KANSAS CITY, Mo. -- Everything was shaping up for the Royals on opening day.
Zack Greinke was outdueling Justin Verlander in check and Kansas City's revamped lineup got to the Detroit ace for six hits and four runs.
Then came the Royals bullpen.
Roman Colon, Robinson Tejeda and Juan Cruz allowed six hits and six runs in the seventh inning Monday and the Detroit Tigers rallied for an 8-4 victory over the Royals.
"We didn't do our job," Colon said. "It was just a tough game. We played well. It just didn't work out good. It was a tough game."
Detroit's bullpen, meanwhile, shut out the Royals through four innings on a windy opening day.
"It didn't look too good for a while but we hung in there," Tigers manager Jim Leyland said. "They have some good arms coming out of the bullpen and fortunately, we were able to get to them. Next time it might be our bullpen that stumbles."
Greinke departed after six innings with a 4-2 lead after allowing six hits and one earned run.
"Zack showed us why he won the Cy Young Award last year," said Detroit outfielder Johnny Damon, who had a two-run double in the seventh. "All of his pitches are polished. But we just caught a nice streak there as soon as he got out."
Detroit reliever Joel Zumaya, in his first regular-season appearance since extensive surgery on his right shoulder, got the victory. Hitting 103 once on the radar gun, he threw 12 pitches, 10 for strikes.
He seemed to be throwing with all the power and bite that made him one of the league's most feared middle relievers before the surgery.
"I can't feel any better right now," Zumaya said. "Can't feel any better."
Tejeda (0-1) got just one out and was charged with three runs.
Throughout spring training, manager Trey Hillman lamented the Royals' lack of a setup man.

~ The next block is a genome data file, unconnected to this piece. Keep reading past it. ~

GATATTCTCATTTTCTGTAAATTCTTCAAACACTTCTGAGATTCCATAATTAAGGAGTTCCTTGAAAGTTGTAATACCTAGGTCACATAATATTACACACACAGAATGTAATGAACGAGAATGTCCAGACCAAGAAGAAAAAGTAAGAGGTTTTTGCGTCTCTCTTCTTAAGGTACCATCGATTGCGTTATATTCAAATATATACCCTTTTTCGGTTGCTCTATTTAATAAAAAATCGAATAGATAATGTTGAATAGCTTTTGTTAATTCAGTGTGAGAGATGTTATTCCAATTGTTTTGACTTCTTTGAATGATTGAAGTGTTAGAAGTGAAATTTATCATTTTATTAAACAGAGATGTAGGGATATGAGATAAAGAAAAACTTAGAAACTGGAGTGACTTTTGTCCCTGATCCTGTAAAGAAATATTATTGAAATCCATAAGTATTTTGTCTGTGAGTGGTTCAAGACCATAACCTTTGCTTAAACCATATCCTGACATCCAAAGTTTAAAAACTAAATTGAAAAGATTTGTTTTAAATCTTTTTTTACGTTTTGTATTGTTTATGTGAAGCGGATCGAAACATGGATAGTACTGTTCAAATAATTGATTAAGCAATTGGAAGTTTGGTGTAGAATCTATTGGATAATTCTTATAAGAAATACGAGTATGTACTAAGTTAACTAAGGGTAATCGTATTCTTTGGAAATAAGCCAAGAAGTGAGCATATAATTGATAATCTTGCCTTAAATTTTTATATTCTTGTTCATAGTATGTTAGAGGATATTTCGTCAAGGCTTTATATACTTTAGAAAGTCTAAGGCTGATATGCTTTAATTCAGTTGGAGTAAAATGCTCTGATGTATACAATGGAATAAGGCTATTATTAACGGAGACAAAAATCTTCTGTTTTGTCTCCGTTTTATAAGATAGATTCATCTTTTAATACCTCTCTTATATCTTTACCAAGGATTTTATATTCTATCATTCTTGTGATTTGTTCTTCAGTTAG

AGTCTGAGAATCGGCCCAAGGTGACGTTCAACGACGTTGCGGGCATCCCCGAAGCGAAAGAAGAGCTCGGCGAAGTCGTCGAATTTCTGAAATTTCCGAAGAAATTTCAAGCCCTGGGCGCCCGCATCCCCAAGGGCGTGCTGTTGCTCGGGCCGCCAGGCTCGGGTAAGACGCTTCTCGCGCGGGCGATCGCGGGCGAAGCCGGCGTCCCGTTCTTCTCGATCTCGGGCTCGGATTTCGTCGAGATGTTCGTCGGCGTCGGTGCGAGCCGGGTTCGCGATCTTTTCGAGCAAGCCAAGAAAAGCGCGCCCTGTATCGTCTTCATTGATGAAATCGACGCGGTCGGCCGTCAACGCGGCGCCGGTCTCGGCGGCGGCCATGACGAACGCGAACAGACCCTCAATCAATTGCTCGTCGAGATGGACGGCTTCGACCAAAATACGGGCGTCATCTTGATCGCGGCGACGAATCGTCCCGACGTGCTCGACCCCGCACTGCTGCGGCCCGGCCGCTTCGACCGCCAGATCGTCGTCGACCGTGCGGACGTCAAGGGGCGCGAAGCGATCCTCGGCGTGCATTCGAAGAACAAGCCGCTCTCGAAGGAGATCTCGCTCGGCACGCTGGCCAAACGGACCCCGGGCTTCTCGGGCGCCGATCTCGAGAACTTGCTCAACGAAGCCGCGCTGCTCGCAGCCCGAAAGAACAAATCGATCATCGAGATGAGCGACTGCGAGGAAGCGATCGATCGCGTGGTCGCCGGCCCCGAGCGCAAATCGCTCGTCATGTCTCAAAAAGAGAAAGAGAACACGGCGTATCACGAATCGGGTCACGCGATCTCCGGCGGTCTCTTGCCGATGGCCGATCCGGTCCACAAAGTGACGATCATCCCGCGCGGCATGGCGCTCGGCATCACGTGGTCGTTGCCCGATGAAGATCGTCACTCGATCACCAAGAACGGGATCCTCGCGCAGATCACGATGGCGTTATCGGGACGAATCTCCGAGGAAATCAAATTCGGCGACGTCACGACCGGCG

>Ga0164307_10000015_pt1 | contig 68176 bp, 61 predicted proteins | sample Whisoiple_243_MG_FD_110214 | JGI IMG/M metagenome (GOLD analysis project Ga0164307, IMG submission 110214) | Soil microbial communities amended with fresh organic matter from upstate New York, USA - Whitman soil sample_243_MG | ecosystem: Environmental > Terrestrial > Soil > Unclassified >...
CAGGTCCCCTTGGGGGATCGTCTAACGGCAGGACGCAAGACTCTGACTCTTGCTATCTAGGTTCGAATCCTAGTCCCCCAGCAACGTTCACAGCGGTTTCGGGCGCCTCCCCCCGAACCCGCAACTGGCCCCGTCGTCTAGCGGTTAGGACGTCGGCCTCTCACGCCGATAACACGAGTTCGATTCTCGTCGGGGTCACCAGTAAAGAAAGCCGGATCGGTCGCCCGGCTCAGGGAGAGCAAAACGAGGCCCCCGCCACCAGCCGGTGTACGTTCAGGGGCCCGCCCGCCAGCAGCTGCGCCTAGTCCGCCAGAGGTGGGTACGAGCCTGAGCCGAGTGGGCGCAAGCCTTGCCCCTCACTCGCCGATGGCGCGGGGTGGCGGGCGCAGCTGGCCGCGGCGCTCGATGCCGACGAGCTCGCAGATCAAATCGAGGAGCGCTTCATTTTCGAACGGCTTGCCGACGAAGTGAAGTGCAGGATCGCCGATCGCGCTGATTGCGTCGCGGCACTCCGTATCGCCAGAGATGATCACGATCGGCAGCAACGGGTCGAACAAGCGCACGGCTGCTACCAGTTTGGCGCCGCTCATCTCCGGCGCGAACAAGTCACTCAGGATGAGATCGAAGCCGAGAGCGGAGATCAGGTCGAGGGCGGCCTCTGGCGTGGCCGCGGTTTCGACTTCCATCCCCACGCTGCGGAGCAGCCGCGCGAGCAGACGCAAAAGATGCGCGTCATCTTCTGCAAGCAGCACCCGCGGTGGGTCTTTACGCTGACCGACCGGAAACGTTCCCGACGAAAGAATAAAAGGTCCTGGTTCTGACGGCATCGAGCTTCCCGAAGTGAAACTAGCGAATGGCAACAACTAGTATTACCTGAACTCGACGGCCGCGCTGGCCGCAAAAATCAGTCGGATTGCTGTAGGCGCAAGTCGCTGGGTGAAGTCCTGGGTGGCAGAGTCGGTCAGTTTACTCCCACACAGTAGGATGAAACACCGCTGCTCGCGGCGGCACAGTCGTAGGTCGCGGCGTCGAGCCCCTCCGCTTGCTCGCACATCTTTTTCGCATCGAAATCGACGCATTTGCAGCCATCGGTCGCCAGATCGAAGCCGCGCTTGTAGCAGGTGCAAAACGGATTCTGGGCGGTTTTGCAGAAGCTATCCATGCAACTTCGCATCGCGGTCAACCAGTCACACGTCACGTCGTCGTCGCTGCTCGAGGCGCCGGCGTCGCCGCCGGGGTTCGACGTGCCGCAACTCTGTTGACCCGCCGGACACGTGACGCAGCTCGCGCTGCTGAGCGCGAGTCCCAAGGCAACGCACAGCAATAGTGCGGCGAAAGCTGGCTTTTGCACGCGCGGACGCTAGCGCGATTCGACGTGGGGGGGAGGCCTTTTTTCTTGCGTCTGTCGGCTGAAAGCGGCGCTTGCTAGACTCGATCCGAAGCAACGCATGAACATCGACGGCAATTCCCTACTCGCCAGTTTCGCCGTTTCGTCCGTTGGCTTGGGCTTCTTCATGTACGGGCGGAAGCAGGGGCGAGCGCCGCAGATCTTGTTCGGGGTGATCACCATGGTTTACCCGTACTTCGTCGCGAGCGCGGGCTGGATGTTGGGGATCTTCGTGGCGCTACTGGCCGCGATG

"We've got to get somebody to take the ball and give us what we need in the seventh and eighth innings," he said. "It is our responsibility with the guys we have to get them over the hump as early as we can and as often as we can."
Yuniesky Betancourt's two-run home run and Billy Butler's bases-loaded single off Verlander staked Greinke to a 4-2 lead.
Verlander, the major league leader with 269 strikeouts last season, gave up six hits and four runs in five innings. He walked one and struck out six in his first start since agreeing to a $80 million, five-year contract with the Tigers.
Greinke gave up one earned run, on an RBI single by Miguel Cabrera in the sixth. He did not give up an earned run until his fifth start last year, when he allowed none or one in 18 of 33 starts.
"My control was OK. My stuff was OK," he said. "It was all right. It wasn't great. It wasn't bad."
It was good enough.
Then Colon walked Scott Sizemore leading off the seventh and gave up a single to Ramon Santiago. Tejeda came in and Austin Jackson, making his major league debut, hit an RBI double. Damon, who signed a one-year free agent contract in February, followed with a two-run double. Brandon Inge added a two-run double off Juan Cruz.
Jose Guillen singled on a 100-mph fastball from Verlander in the second and Betancourt sent a 3-2 pitch over the fence in left field for a 2-1 lead.
"He didn't get it that good, but he got it good enough," said Verlander. "At that point, I'm just thinking `Keep our guys in it.' All in all, I felt I made some pretty good pitches, especially in the third and fourth when I felt like I found my rhythm."
The Royals loaded the bases in the fifth with two out on two singles and a walk and Butler hit an opposite-field double into right.
The Tigers scored an unearned run off Greinke in the first When Magglio Ordonez doubled and later scored from third when third baseman Willie Bloomquist dropped his infield popup in the gusty wind.
The Royals did not have one player in their opening day lineup who played the same position on opening day last year. ... Tigers pitcher Jeremy Bonderman served a one-game suspension on Monday that was a carry-over from a fracas last season. ... Tigers 2B Sizemore also made his big league debut. ... The Royals' David DeJesus got a laugh from the crowd of 40,052 with an ungainly face-first slide into second. He did a belly flop short of the base and sort of bounced to the bag, unaware that Detroit catcher Gerald Laird hadn't even made a throw.